“Speech is not violence, and violence is not speech”

From Matt Enlow on Twitter, in response to my request:

Not only did I put it to use as a avatar, but so did two of the staunchest free-speech advocates on Twitter, Popehat and Christina Hoff Sommers.

I’ve noticed that many who seek to blur the speech-violence distinction believe that doing so will enable more effective social disapproval of hurtful speech. But perhaps its more salient effect is to undermine the basis for drawing lines against frank violence of action, as is already happening.


  • I disagree. If giving money is speech, so is violence. Although violence is reprehensible speech that can, should be, and is regulated.

    • Giving money is not speech. Direct campaign contributions can be and are limited.

      However. Restricting money spent on independent political advocacy, even if directly supporting a particular candidate, burdens multiple 1st amendment rights; free speech, free press, and the right to petition the government for redress of grievances.

      You may not realize this, but every major news organization, TV, magazine and newspaper is a corporation.

      If the Citizens United decision had come down any other way than it did, the government would have gained the power to censor news about political issues.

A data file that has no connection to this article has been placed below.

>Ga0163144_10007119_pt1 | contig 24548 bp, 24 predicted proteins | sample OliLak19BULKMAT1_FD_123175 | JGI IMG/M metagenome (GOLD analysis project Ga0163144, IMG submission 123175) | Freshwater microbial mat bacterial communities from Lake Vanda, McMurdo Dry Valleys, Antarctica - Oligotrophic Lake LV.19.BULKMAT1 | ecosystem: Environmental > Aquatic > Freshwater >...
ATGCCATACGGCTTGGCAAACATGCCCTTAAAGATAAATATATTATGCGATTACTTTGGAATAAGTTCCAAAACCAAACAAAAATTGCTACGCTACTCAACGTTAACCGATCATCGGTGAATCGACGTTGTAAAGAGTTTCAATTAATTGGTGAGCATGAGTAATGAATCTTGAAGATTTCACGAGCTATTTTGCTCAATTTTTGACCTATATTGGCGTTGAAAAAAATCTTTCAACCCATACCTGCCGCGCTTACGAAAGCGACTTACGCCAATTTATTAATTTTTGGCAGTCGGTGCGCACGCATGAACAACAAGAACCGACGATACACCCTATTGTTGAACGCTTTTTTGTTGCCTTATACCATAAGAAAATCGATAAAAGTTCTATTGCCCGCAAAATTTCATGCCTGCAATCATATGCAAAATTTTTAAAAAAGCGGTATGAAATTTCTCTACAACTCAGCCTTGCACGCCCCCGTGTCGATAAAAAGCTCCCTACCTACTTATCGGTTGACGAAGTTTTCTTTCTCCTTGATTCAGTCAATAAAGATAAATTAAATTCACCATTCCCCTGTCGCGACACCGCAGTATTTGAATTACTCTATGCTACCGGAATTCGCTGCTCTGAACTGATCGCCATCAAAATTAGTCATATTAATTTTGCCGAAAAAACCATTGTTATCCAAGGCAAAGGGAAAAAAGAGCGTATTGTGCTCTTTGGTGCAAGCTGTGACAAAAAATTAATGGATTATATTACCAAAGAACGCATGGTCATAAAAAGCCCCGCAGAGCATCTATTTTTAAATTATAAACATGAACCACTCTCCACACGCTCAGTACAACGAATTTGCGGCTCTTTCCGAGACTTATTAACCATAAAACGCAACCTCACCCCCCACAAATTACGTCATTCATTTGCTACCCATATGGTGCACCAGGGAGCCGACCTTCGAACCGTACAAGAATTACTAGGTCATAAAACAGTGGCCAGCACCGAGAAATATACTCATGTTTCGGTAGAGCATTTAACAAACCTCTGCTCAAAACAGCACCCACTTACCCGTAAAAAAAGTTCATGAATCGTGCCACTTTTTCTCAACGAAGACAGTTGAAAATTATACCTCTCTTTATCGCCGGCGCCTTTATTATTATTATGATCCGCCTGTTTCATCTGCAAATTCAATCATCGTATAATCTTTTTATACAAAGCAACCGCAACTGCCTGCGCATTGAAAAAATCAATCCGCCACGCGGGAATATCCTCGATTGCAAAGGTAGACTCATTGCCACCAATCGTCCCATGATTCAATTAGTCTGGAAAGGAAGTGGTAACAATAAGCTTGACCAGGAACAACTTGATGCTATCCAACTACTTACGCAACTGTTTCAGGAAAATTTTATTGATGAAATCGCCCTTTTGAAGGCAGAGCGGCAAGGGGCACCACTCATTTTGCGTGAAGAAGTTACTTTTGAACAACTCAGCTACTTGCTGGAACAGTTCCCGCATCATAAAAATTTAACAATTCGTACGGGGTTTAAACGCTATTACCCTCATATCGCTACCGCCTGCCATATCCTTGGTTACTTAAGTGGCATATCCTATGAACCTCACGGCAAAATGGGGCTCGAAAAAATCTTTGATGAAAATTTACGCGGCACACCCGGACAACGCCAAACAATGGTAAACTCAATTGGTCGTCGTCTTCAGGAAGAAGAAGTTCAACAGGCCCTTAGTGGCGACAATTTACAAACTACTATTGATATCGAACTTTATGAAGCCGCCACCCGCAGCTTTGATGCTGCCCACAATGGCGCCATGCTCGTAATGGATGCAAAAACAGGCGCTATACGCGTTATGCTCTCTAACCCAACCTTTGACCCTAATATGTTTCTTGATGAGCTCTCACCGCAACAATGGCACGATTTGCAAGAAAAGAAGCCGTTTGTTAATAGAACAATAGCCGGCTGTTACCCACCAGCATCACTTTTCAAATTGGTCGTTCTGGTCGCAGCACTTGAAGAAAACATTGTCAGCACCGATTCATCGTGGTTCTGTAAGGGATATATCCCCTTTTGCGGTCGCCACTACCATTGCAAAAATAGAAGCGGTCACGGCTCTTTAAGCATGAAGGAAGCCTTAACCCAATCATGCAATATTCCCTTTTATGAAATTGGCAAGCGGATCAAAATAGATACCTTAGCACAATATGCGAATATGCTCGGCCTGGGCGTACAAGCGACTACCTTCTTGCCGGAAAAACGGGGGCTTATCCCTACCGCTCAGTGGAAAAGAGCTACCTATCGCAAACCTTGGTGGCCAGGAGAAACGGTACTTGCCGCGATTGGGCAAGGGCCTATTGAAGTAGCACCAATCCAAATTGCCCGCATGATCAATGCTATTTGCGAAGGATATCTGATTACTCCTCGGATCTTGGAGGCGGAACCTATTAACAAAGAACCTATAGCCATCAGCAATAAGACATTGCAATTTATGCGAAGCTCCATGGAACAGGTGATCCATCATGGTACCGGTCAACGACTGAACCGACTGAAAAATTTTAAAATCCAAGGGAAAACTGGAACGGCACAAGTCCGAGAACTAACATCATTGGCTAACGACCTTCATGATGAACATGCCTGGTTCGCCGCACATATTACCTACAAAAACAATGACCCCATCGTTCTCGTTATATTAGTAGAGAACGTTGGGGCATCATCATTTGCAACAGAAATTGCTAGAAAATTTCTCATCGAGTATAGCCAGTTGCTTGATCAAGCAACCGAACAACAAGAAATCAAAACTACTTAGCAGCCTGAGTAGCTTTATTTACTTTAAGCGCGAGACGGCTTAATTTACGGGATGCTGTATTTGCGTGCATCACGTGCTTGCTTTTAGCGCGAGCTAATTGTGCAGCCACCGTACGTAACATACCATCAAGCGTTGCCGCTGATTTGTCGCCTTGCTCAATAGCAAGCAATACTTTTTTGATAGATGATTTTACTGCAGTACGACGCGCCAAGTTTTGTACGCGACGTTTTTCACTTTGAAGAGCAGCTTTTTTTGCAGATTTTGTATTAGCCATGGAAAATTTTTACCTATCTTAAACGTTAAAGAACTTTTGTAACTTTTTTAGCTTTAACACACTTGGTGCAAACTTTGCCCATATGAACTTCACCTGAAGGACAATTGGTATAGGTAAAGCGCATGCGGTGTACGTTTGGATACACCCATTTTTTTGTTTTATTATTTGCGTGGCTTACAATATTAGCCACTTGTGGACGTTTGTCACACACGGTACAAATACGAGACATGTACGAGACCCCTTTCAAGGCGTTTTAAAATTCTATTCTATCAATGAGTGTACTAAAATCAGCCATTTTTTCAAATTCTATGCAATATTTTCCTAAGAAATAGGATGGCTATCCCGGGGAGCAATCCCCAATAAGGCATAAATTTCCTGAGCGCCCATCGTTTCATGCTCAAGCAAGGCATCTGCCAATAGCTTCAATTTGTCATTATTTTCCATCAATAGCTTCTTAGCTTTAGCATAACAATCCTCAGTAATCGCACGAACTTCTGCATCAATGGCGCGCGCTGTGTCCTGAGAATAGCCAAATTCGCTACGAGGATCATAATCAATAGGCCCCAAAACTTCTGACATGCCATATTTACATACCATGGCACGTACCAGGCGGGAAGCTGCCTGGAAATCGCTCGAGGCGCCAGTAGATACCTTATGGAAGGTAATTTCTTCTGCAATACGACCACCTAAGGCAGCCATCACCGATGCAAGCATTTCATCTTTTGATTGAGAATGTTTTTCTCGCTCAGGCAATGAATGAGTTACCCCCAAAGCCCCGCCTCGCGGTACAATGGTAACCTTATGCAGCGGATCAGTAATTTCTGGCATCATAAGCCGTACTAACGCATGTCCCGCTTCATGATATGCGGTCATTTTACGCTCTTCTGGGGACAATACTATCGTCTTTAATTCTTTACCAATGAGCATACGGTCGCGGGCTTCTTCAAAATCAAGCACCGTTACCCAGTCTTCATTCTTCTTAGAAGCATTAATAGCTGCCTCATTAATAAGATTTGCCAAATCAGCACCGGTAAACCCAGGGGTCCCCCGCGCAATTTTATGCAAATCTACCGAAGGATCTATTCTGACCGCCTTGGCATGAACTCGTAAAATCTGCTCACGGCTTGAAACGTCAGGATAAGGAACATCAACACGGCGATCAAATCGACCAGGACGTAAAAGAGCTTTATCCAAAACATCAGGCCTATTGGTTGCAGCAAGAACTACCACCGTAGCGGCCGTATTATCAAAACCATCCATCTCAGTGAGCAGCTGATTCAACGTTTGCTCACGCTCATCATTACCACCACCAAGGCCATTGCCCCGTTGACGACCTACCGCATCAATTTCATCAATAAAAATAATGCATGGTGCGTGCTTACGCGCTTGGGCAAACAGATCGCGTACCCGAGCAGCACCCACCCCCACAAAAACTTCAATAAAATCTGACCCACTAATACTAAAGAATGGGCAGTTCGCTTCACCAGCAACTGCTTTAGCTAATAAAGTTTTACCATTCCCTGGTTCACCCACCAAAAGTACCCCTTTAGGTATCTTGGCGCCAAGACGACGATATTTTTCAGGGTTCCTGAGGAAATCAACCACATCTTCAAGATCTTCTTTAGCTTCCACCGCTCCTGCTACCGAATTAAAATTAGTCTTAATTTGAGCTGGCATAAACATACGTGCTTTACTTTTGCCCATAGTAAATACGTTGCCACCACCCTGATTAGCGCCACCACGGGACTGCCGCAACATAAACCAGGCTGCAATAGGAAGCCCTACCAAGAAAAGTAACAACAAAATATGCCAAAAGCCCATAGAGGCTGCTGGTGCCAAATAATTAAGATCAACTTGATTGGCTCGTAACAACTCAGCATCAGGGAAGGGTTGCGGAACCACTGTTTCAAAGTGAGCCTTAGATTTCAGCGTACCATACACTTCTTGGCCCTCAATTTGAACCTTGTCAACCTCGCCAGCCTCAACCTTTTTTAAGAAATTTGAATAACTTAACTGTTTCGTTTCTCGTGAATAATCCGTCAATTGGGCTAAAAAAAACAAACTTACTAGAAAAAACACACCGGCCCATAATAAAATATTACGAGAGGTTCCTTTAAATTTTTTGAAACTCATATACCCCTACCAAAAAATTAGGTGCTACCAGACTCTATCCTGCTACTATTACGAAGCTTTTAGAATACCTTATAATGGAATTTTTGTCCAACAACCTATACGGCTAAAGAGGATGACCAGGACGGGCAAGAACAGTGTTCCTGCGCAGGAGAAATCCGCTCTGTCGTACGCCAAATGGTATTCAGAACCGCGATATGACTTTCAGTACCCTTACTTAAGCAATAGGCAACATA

• OK, Allan, I am willing to be trolled, once at least…

    Justice Roberts took on unnecessary trouble by identifying money with “speech.” He should have identified money as a means for mass dissemination of speech, ie “the press.”

    Nevertheless, despite my instinctive fear of “campaign control” theories that might require me to consult a lawyer before posting about an election, I share widespread dismay at the simple self-interested corruption (as distinct from ideological commitment) behind much of Congressional campaign finance. Our increasingly dysfunctional copyright and patent law is one example of the results. Might it be possible to raise contributions from the ideologically committed in an anonymous way, so the candidate would not realize that a crony-capitalist quid-pro-quo was due?

  • Allan the First Amendment supports you:

    “Congress shall make no law respecting an establishment of reprehensible religion, or prohibiting the free exercise thereof; or abridging the freedom of reprehensible speech, or of the reprehensible press; or the right of the people peaceably to assemble, and to petition the Government for a redress of grievances.”